entropy = entropy.sum();
        
            let memory_actions = [];
            for(let i=0; i< memory.actions.length; i++) {
                memory_actions.push(new Array(this.action_size).fill(0));
                memory_actions[i][memory.actions[i]] = 1;
            }
            memory_actions = tf.tensor(memory_actions);
            let policy_loss = tf.losses.softmaxCrossEntropy(memory_actions.reshape([memory.actions.length, this.action_size]), log_val.logits); //computing loss
        
            let value_loss_copy = value_loss.clone();
            let entropy_mul = (entropy.mul(tf.scalar(0.01))).mul(tf.scalar(-1));
            let total_loss_1 = value_loss_copy.mul(tf.scalar(0.5));
        
            let total_loss_2 = total_loss_1.add(policy_loss);
            let total_loss = total_loss_2.add(entropy_mul);
    
            return total_loss.mean().asScalar();
        };
        
        return tf.train.adam(1e-4).minimize(f, true, this.get_trainable_weights()) //Updating network
    }

Notice that we used the ADAM optimizer with a learning rate of 1e-4. Calling the minimize function automatically perform the gradient computation and optimization, effectively updating the network’s weights.

Okay, our agent is setup, our endpoints are ready and our loss can be computed. All we need to do is setup the worker’s algorithm. Here is how it goes :

Worker training process

This shouldn’t be difficult to implement as everything else is ready, so let’s jump into it :

...
const worker_utils = require('./worker_utils');
const tf = require('@tensorflow/tfjs-node-gpu');
const math_utils = require('../../utils/math_utils');

async function record(episode, reward, idx, glob_ep_rew, total_loss, num_steps) { //Prints verbose informations and add moving average of episode to queue
    let global_ep_reward = glob_ep_rew
    if(global_ep_reward == 0) {
        global_ep_reward = reward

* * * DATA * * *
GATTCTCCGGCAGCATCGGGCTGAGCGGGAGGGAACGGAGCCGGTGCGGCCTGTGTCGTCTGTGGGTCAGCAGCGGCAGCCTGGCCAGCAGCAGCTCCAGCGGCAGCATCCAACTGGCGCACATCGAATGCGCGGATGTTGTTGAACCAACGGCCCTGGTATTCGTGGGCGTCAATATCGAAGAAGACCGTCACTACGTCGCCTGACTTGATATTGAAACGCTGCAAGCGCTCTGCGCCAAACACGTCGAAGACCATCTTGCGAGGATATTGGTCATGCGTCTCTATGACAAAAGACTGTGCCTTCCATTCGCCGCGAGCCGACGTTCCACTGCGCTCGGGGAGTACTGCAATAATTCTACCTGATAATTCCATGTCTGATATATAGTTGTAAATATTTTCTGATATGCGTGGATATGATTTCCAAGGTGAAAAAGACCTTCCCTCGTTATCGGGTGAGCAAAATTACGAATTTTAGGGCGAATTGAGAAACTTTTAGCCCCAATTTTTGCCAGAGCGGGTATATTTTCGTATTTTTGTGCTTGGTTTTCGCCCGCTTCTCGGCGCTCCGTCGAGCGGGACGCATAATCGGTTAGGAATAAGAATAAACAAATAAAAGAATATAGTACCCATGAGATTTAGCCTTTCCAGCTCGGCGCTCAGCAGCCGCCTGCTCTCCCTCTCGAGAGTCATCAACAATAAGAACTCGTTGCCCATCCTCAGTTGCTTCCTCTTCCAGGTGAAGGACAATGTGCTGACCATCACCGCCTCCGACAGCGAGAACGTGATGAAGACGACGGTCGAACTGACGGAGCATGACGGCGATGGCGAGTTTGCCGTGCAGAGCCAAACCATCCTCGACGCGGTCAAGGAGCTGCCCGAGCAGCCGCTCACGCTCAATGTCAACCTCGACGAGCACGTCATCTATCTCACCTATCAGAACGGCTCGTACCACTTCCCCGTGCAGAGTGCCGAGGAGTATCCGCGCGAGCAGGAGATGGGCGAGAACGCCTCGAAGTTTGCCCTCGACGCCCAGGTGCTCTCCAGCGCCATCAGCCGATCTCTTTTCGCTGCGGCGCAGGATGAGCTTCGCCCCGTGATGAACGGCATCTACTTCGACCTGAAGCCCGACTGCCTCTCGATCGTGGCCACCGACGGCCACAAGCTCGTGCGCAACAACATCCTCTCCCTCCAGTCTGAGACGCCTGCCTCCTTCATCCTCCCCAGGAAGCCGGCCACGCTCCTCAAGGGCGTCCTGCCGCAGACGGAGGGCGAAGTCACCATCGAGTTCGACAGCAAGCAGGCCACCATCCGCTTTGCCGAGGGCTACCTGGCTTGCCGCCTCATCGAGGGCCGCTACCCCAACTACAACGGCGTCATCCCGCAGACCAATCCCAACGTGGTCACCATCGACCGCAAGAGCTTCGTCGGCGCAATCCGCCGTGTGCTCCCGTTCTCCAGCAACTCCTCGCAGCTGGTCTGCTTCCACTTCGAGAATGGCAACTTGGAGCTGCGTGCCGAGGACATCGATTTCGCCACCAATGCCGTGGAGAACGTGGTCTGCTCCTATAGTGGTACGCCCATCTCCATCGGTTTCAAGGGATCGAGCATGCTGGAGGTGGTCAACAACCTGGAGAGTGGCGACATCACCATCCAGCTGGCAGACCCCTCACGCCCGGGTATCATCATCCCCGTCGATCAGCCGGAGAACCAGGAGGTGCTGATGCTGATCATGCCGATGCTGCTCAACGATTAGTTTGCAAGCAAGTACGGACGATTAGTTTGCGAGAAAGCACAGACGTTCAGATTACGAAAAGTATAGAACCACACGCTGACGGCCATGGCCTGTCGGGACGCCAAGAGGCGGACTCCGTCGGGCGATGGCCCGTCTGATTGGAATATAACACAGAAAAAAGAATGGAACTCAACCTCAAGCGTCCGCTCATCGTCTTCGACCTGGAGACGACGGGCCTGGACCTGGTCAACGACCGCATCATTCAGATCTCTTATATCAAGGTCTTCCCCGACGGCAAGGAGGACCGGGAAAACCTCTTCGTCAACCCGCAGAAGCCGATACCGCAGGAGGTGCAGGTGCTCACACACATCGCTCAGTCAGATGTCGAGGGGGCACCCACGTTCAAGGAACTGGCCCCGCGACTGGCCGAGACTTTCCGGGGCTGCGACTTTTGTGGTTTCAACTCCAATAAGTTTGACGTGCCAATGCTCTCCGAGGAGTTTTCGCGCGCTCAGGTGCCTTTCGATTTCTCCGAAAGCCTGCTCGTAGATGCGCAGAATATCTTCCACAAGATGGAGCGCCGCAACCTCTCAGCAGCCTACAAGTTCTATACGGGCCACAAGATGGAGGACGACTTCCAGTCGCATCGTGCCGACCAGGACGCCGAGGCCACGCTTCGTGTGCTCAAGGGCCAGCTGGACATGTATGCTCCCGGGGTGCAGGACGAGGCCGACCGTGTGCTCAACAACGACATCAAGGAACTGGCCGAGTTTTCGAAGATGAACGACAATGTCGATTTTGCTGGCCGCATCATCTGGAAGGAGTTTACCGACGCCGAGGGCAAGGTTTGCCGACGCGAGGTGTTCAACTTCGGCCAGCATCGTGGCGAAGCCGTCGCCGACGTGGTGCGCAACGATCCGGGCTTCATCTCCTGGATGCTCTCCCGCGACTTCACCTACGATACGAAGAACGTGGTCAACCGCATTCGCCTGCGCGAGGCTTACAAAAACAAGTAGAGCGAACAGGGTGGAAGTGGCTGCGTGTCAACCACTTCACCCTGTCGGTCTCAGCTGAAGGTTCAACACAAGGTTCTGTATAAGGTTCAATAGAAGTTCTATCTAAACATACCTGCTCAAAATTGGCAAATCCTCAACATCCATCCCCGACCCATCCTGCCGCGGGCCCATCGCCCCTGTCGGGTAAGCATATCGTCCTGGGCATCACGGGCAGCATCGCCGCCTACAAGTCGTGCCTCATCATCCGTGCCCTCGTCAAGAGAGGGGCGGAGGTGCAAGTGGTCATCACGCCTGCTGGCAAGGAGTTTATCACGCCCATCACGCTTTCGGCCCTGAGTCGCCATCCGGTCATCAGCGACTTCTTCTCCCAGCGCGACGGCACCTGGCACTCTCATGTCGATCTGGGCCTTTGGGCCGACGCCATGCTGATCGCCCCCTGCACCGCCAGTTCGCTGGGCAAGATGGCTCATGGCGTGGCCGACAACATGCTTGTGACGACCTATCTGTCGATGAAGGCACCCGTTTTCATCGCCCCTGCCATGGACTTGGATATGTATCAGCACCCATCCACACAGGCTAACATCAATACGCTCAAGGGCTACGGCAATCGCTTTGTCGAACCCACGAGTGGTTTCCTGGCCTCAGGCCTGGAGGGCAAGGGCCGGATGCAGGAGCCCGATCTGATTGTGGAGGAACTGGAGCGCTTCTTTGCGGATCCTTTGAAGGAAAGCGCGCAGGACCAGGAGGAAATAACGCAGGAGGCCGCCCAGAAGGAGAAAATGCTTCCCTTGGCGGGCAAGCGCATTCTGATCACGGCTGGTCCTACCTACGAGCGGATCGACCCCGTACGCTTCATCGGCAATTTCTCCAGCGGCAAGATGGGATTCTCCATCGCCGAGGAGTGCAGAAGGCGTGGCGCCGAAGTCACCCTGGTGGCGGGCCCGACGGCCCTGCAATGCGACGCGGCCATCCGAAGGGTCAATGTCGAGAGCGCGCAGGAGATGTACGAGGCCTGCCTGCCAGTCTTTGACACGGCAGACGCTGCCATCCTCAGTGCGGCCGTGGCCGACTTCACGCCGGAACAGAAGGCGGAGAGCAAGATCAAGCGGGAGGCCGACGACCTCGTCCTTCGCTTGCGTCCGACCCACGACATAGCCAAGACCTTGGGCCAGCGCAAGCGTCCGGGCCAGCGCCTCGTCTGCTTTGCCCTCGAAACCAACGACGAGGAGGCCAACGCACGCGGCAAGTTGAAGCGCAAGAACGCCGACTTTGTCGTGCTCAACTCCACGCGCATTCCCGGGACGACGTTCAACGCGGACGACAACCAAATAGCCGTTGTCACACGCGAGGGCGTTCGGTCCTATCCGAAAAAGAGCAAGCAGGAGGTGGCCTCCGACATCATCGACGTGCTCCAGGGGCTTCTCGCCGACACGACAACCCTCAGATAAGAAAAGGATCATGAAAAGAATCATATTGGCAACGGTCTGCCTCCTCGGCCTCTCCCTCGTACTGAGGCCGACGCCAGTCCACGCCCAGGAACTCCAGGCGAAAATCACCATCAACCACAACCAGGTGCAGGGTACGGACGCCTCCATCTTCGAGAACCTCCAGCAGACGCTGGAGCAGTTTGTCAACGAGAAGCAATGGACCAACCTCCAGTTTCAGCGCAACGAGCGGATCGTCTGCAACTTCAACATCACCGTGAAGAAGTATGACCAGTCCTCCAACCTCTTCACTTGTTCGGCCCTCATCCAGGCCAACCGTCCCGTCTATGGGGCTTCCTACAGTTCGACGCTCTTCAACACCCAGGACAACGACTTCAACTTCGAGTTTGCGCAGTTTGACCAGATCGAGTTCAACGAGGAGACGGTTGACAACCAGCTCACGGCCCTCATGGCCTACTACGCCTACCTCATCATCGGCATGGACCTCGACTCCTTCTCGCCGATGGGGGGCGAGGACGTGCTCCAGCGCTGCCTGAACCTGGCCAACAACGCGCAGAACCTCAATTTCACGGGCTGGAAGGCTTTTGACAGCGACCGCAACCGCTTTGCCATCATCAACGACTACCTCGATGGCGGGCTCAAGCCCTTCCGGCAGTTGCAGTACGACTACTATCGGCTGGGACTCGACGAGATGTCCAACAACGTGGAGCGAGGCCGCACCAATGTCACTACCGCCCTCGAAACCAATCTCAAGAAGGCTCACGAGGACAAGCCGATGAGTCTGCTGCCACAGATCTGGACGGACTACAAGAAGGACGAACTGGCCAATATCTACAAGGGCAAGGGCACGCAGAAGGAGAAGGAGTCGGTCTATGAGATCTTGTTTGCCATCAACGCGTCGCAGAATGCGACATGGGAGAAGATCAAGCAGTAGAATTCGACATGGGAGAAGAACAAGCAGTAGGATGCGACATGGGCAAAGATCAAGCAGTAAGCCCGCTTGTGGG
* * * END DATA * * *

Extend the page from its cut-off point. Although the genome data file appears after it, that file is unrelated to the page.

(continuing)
} else {
        global_ep_reward = global_ep_reward * 0.99 + reward*0.01;
    }
    console.log('Episode :'+episode);
    console.log('Moving average reward : '+global_ep_reward);
    console.log('Episode reward : '+reward);
    console.log('Loss: '+(num_steps == 0 ? total_loss : Math.ceil(total_loss/num_steps*1000)/1000));
    console.log("Steps : "+num_steps);  
    console.log("Worker :"+idx);
    console.log('********************* GLOBAL EP REWARD '+global_ep_reward)
    await worker_utils.write_queue(global_ep_reward);
    return Promise.resolve(global_ep_reward);
}

const environment = require('../environment.js')();
const Agent = require('./agent.js').Agent;
class Worker {
    
    constructor(idx) {
        
        this.worker_idx = idx;
        this.ep_loss = 0.0;
        
        this.env = environment.EnvironmentController(1500);

        this.update_freq = 10; //Updating the global parameters every 10 episodes
    }

    async run() { //Analogy to the run function of threads
        let total_step = 1;
        let mem = new Memory();
        await this.env.init_env(true);

        let data = this.env.getEnvironmentData();
        this.state_size = 9;
        this.action_size = data.actions_index.length;

        this.agent = new Agent(this.state_size, this.action_size, 24);

        for(let i = 0; i < Object.values(data.websites).length; i++) {
            let current_state = this.env.reset(i);
            mem.clear();
            let ep_reward = 0.0;
            let ep_steps = 0;
            let step_count = 0;
            this.ep_loss = 0;

            let time_count = 0;
            while(true) {
                data = this.env.getEnvironmentData(); //The data in my environment are getting updated at every step
                console.log('Episode '+i+' : '+(data.current_step+1)+'/'+(data.length_episode+1));